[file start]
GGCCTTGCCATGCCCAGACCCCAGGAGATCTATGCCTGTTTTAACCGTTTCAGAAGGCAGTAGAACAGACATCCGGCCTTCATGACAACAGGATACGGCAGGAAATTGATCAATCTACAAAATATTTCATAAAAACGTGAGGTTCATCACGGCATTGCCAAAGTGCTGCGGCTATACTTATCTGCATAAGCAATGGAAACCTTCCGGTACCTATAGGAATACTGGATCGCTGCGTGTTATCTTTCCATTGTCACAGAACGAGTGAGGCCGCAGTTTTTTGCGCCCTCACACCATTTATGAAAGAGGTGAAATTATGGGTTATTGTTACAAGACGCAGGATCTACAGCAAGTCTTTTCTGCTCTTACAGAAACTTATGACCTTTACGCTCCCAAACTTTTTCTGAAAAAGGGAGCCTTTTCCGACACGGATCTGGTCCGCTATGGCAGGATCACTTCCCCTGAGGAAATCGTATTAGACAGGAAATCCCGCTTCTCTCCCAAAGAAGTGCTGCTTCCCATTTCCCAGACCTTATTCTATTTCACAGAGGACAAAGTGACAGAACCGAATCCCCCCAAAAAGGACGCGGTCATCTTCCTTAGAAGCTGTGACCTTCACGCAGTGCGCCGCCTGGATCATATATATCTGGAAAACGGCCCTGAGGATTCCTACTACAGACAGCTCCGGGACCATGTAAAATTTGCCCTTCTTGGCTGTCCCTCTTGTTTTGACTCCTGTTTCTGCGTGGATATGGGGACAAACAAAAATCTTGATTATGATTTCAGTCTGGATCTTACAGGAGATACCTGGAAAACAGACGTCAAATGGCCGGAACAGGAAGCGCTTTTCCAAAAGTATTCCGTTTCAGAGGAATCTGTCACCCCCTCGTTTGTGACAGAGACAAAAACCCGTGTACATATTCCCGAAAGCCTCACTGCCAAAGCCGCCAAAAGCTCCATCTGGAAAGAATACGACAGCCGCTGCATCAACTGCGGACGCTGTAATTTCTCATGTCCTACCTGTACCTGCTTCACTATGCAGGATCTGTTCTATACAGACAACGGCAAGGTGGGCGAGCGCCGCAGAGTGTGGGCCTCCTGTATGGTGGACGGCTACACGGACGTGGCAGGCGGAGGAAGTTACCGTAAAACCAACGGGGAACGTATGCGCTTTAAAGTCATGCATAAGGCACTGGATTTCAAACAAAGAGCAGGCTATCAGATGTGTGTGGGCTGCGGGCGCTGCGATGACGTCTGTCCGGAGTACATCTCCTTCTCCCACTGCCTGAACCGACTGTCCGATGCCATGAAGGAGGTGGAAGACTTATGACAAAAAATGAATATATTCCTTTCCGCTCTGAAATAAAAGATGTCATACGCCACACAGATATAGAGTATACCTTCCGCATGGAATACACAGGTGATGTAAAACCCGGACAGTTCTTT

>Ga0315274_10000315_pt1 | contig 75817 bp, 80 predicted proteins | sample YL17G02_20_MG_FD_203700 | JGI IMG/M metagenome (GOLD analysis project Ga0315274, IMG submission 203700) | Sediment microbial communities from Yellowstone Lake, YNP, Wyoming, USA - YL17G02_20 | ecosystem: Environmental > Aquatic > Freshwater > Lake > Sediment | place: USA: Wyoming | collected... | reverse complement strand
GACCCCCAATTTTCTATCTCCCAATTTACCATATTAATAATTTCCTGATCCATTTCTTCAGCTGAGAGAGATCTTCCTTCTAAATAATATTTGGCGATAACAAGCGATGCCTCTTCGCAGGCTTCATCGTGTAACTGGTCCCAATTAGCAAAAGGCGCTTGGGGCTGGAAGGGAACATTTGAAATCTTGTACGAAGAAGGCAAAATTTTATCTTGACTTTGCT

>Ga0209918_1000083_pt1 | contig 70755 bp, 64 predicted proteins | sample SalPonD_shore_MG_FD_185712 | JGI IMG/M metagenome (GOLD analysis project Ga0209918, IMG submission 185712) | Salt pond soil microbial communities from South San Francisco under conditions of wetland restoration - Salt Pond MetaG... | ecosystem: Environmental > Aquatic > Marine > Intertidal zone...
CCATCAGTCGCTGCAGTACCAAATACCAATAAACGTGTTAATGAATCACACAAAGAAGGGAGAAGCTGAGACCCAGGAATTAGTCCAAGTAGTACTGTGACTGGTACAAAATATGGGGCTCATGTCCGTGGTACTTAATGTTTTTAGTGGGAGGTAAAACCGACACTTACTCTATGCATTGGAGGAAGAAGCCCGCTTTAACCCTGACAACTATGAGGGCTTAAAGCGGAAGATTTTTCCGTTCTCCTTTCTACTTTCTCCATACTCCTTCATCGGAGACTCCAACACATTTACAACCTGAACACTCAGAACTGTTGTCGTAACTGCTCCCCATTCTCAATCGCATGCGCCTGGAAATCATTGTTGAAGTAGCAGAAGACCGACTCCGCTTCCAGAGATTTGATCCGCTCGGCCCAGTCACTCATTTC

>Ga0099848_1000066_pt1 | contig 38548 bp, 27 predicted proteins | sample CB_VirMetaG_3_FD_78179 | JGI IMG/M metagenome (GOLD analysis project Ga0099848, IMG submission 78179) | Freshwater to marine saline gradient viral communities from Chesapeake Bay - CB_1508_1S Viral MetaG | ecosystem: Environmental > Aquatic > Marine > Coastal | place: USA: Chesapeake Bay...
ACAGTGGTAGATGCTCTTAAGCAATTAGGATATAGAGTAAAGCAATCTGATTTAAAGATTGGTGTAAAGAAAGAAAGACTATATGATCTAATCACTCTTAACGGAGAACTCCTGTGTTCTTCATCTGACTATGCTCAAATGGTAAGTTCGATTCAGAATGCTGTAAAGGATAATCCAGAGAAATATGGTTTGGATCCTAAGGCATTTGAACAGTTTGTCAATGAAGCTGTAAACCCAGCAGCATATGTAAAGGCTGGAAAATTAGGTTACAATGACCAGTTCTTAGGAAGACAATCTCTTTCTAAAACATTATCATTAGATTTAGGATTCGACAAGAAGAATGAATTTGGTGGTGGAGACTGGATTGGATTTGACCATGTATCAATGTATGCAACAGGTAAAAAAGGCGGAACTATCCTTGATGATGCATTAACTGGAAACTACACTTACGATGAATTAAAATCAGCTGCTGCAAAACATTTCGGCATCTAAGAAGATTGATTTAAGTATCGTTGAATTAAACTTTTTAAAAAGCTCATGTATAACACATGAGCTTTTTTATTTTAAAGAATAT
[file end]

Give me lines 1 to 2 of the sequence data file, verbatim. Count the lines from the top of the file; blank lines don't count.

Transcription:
GGCCTTGCCATGCCCAGACCCCAGGAGATCTATGCCTGTTTTAACCGTTTCAGAAGGCAGTAGAACAGACATCCGGCCTTCATGACAACAGGATACGGCAGGAAATTGATCAATCTACAAAATATTTCATAAAAACGTGAGGTTCATCACGGCATTGCCAAAGTGCTGCGGCTATACTTATCTGCATAAGCAATGGAAACCTTCCGGTACCTATAGGAATACTGGATCGCTGCGTGTTATCTTTCCATTGTCACAGAACGAGTGAGGCCGCAGTTTTTTGCGCCCTCACACCATTTATGAAAGAGGTGAAATTATGGGTTATTGTTACAAGACGCAGGATCTACAGCAAGTCTTTTCTGCTCTTACAGAAACTTATGACCTTTACGCTCCCAAACTTTTTCTGAAAAAGGGAGCCTTTTCCGACACGGATCTGGTCCGCTATGGCAGGATCACTTCCCCTGAGGAAATCGTATTAGACAGGAAATCCCGCTTCTCTCCCAAAGAAGTGCTGCTTCCCATTTCCCAGACCTTATTCTATTTCACAGAGGACAAAGTGACAGAACCGAATCCCCCCAAAAAGGACGCGGTCATCTTCCTTAGAAGCTGTGACCTTCACGCAGTGCGCCGCCTGGATCATATATATCTGGAAAACGGCCCTGAGGATTCCTACTACAGACAGCTCCGGGACCATGTAAAATTTGCCCTTCTTGGCTGTCCCTCTTGTTTTGACTCCTGTTTCTGCGTGGATATGGGGACAAACAAAAATCTTGATTATGATTTCAGTCTGGATCTTACAGGAGATACCTGGAAAACAGACGTCAAATGGCCGGAACAGGAAGCGCTTTTCCAAAAGTATTCCGTTTCAGAGGAATCTGTCACCCCCTCGTTTGTGACAGAGACAAAAACCCGTGTACATATTCCCGAAAGCCTCACTGCCAAAGCCGCCAAAAGCTCCATCTGGAAAGAATACGACAGCCGCTGCATCAACTGCGGACGCTGTAATTTCTCATGTCCTACCTGTACCTGCTTCACTATGCAGGATCTGTTCTATACAGACAACGGCAAGGTGGGCGAGCGCCGCAGAGTGTGGGCCTCCTGTATGGTGGACGGCTACACGGACGTGGCAGGCGGAGGAAGTTACCGTAAAACCAACGGGGAACGTATGCGCTTTAAAGTCATGCATAAGGCACTGGATTTCAAACAAAGAGCAGGCTATCAGATGTGTGTGGGCTGCGGGCGCTGCGATGACGTCTGTCCGGAGTACATCTCCTTCTCCCACTGCCTGAACCGACTGTCCGATGCCATGAAGGAGGTGGAAGACTTATGACAAAAAATGAATATATTCCTTTCCGCTCTGAAATAAAAGATGTCATACGCCACACAGATATAGAGTATACCTTCCGCATGGAATACACAGGTGATGTAAAACCCGGACAGTTCTTT

>Ga0315274_10000315_pt1 | contig 75817 bp, 80 predicted proteins | sample YL17G02_20_MG_FD_203700 | JGI IMG/M metagenome (GOLD analysis project Ga0315274, IMG submission 203700) | Sediment microbial communities from Yellowstone Lake, YNP, Wyoming, USA - YL17G02_20 | ecosystem: Environmental > Aquatic > Freshwater > Lake > Sediment | place: USA: Wyoming | collected... | reverse complement strand